The Care Quality Commission's (CQC) annual assessment of the state of health and social care in England shows that while care before the pandemic was generally good there were still some areas of concern with little overall improvement to services from the previous year. For example in mental health services, inspectors continued to find poor care in inpatient wards for people with a learning disability and/or autistic people.
Since the arrival of COVID-19, these issues still remain, but so much else has changed. In a matter of days, services developed new procedures and ways of working, often taking advantage of technology, such as the switch to more flexible GP consultations by phone and online.
The challenge now will be to keep and develop the best aspects of these new ways of working while making sure changes made during the pandemic do not leave anyone without care that is right for them.
Responding to the report, Imelda Redmond, National Director of Healthwatch England said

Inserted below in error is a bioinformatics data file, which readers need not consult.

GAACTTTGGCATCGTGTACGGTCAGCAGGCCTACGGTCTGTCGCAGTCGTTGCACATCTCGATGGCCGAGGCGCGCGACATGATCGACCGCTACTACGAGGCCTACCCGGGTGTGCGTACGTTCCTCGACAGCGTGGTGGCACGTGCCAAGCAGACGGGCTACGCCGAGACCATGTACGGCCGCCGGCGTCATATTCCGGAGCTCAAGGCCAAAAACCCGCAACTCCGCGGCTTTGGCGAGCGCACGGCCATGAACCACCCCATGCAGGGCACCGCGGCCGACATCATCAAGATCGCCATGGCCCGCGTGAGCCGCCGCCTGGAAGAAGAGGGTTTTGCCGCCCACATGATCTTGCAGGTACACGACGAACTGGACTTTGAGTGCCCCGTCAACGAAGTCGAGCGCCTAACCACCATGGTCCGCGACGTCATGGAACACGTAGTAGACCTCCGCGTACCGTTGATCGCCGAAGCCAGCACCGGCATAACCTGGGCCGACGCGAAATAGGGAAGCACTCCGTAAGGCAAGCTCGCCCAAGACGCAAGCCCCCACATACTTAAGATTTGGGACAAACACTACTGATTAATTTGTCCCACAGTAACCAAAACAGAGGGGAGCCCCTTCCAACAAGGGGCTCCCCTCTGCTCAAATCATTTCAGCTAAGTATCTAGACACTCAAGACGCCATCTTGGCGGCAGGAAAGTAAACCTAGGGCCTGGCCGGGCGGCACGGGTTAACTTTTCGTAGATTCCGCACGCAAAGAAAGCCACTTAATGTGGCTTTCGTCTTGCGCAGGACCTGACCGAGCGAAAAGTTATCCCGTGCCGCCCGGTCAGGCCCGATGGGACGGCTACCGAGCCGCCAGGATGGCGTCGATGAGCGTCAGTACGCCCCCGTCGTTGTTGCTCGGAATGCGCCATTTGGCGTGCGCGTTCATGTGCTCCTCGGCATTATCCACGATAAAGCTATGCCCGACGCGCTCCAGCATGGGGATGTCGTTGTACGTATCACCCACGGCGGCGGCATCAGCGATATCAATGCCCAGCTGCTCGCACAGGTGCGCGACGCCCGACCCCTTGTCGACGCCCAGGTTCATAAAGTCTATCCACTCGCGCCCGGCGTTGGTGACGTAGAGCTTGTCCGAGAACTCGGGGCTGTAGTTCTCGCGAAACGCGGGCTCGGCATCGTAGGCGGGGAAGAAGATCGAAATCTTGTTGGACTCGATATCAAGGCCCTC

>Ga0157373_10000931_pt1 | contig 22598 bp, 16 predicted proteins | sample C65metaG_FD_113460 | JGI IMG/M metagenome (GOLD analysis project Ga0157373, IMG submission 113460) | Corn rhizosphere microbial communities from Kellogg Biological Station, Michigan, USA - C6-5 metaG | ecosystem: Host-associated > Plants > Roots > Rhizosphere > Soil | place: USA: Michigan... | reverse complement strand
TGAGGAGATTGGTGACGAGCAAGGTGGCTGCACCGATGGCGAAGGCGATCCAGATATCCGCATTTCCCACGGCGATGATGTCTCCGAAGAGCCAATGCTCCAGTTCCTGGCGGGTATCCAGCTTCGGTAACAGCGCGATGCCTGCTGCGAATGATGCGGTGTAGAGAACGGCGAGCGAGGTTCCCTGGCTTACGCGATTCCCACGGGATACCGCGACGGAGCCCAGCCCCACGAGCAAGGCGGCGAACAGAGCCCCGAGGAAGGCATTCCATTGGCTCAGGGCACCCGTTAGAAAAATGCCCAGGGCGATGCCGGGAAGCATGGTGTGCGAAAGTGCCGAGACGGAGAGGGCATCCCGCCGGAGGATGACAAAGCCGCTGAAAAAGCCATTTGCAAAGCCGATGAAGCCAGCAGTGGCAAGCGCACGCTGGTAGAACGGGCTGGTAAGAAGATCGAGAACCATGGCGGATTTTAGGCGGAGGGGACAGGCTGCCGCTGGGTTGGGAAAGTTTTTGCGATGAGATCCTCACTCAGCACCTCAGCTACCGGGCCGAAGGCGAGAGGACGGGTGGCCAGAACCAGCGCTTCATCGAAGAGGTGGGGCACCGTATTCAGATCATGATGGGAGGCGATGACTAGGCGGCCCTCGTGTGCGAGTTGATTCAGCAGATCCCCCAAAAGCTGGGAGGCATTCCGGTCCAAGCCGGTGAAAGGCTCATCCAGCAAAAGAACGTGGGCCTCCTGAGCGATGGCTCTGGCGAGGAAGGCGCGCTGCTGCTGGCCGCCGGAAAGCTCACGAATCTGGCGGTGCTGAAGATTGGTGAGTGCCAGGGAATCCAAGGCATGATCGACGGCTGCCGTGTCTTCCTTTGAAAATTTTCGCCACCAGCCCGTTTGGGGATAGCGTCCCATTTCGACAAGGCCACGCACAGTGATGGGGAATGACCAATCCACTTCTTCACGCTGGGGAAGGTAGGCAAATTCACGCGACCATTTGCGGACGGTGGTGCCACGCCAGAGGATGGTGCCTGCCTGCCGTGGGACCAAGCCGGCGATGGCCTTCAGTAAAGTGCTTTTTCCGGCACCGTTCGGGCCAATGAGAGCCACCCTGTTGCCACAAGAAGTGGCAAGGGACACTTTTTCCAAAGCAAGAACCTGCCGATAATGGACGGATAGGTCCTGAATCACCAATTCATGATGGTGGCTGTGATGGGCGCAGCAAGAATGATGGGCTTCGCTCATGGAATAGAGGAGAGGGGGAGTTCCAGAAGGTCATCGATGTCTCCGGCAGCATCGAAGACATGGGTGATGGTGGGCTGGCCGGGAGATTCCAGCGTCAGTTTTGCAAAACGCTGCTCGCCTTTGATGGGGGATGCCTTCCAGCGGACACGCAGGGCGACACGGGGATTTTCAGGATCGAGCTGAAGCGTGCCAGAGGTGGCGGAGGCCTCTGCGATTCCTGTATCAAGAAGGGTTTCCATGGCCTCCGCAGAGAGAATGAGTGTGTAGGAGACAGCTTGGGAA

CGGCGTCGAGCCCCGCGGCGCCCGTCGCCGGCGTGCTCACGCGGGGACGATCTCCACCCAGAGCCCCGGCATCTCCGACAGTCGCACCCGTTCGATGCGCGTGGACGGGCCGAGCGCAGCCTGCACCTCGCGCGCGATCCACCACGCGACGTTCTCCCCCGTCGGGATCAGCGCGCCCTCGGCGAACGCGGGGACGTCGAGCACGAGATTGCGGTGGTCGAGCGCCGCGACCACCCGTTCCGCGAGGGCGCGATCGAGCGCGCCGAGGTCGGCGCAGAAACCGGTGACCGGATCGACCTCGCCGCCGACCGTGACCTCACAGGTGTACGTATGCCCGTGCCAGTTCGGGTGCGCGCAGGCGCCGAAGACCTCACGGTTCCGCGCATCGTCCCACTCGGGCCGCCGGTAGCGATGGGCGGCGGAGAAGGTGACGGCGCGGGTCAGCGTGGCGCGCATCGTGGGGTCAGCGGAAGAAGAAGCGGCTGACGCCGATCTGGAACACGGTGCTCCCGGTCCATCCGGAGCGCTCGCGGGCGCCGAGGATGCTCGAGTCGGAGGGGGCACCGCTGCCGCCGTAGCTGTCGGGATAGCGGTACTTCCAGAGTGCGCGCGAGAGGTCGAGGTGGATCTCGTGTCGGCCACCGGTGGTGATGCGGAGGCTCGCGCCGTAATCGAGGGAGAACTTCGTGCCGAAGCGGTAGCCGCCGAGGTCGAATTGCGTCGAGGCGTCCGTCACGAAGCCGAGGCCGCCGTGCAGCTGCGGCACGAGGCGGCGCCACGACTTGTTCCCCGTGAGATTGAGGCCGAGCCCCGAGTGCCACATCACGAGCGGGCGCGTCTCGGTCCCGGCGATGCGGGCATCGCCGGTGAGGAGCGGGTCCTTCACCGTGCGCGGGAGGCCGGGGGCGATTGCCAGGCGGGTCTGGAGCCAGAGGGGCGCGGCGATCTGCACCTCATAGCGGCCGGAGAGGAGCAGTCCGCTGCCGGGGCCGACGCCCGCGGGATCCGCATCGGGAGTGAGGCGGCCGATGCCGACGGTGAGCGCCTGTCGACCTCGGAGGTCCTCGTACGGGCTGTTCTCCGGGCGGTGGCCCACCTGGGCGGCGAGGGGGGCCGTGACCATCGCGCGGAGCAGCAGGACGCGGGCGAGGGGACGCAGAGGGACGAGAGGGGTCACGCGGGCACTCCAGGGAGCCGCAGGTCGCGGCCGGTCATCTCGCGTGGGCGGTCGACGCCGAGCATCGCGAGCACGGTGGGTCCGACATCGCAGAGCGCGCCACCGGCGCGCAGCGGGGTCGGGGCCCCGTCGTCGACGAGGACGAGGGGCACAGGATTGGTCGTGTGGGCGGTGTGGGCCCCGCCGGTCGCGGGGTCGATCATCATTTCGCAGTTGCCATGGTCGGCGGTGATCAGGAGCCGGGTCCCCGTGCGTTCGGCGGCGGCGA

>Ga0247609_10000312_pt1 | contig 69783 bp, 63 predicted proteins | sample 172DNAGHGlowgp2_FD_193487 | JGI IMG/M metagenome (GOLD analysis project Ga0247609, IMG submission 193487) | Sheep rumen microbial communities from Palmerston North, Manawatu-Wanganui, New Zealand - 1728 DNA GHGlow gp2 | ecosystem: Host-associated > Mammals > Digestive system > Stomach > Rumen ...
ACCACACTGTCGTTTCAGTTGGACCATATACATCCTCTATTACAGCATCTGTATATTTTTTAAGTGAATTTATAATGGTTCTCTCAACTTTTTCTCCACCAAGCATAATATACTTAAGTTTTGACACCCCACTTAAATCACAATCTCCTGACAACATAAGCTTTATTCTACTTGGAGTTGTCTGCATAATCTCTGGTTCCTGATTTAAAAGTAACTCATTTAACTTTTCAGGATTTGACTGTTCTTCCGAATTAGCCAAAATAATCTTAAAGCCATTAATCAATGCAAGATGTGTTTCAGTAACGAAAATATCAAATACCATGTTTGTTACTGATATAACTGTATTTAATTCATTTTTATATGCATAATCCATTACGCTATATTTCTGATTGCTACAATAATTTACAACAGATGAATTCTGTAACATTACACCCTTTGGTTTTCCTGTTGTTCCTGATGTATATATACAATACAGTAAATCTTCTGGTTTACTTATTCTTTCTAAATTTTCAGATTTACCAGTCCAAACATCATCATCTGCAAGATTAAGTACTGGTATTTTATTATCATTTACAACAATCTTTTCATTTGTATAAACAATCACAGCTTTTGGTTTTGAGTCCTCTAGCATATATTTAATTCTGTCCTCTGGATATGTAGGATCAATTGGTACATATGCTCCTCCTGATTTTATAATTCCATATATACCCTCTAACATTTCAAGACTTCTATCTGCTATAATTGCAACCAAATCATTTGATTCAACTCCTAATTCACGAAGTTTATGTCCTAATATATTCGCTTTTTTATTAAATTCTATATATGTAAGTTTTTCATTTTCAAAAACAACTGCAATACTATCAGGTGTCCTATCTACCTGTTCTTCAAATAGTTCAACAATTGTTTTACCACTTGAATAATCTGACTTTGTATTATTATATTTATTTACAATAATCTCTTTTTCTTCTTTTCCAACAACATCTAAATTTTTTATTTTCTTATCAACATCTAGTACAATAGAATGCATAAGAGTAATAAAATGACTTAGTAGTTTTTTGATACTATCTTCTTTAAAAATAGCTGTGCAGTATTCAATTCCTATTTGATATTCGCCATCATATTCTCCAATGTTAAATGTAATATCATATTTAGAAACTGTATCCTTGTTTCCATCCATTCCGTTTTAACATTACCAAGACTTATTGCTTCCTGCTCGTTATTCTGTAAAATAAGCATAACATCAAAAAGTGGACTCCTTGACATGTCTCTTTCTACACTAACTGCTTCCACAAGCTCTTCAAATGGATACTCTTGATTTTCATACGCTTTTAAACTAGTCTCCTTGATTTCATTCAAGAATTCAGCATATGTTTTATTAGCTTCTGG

"People are grateful to NHS and social care staff for the quick changes to services they made to keep us all safe from COVID-19. However, these rapid changes disadvantaged some and, as today's report highlights, we need to avoid making the same mistake twice.
"Whether providing advice in the right language, making sure people without the internet can still see their GP or supporting whose treatment has been delayed, services need to think more about how they can provide everyone with a fair and equal experience.”
Ian Trenholm, Chief Executive of Care Quality Commission said:
“Pre-Covid, the health and care system was often characterised as resistant to change. Covid has demonstrated that this is not the case. The challenge now is to maintain the momentum of transformation, but to do so in a sustainable way that delivers for everyone – driven by local leadership with a shared vision and supported by integrated funding for health and care.
“There is an opportunity now for Government, Parliament and health and care leaders to agree and lay out a vision for the future at both a national and local level. Key to this will be tackling longstanding issues in adult social care around funding and operational support, underpinned by a new deal for the care workforce. This needs to happen now – not at some point in the future.
“Covid is magnifying inequalities across the health and care system – a seismic upheaval which has disproportionately affected some more than others and risks turning fault lines into chasms. As we adjust to a Covid age, the focus must be on shaping a fairer health and care system – both for people who use services, and for those who work in them.”